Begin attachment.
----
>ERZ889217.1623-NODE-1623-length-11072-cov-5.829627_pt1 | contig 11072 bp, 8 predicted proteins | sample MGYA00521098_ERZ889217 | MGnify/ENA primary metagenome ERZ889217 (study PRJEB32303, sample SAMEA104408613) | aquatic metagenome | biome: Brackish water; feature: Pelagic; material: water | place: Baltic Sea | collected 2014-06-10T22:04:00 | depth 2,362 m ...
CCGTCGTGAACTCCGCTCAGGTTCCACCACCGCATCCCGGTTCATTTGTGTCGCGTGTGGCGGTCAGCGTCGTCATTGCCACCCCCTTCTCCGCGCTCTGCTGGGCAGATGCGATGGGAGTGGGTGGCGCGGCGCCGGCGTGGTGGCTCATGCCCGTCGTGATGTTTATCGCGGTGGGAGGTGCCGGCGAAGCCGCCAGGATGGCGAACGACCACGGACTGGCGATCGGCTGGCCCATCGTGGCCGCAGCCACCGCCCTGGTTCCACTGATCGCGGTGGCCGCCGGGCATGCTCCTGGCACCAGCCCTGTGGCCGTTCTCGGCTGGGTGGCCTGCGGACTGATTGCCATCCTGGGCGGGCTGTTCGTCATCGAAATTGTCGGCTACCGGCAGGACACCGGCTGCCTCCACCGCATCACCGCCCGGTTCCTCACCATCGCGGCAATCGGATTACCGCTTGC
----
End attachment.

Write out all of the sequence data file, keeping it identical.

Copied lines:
>ERZ889217.1623-NODE-1623-length-11072-cov-5.829627_pt1 | contig 11072 bp, 8 predicted proteins | sample MGYA00521098_ERZ889217 | MGnify/ENA primary metagenome ERZ889217 (study PRJEB32303, sample SAMEA104408613) | aquatic metagenome | biome: Brackish water; feature: Pelagic; material: water | place: Baltic Sea | collected 2014-06-10T22:04:00 | depth 2,362 m ...
CCGTCGTGAACTCCGCTCAGGTTCCACCACCGCATCCCGGTTCATTTGTGTCGCGTGTGGCGGTCAGCGTCGTCATTGCCACCCCCTTCTCCGCGCTCTGCTGGGCAGATGCGATGGGAGTGGGTGGCGCGGCGCCGGCGTGGTGGCTCATGCCCGTCGTGATGTTTATCGCGGTGGGAGGTGCCGGCGAAGCCGCCAGGATGGCGAACGACCACGGACTGGCGATCGGCTGGCCCATCGTGGCCGCAGCCACCGCCCTGGTTCCACTGATCGCGGTGGCCGCCGGGCATGCTCCTGGCACCAGCCCTGTGGCCGTTCTCGGCTGGGTGGCCTGCGGACTGATTGCCATCCTGGGCGGGCTGTTCGTCATCGAAATTGTCGGCTACCGGCAGGACACCGGCTGCCTCCACCGCATCACCGCCCGGTTCCTCACCATCGCGGCAATCGGATTACCGCTTGC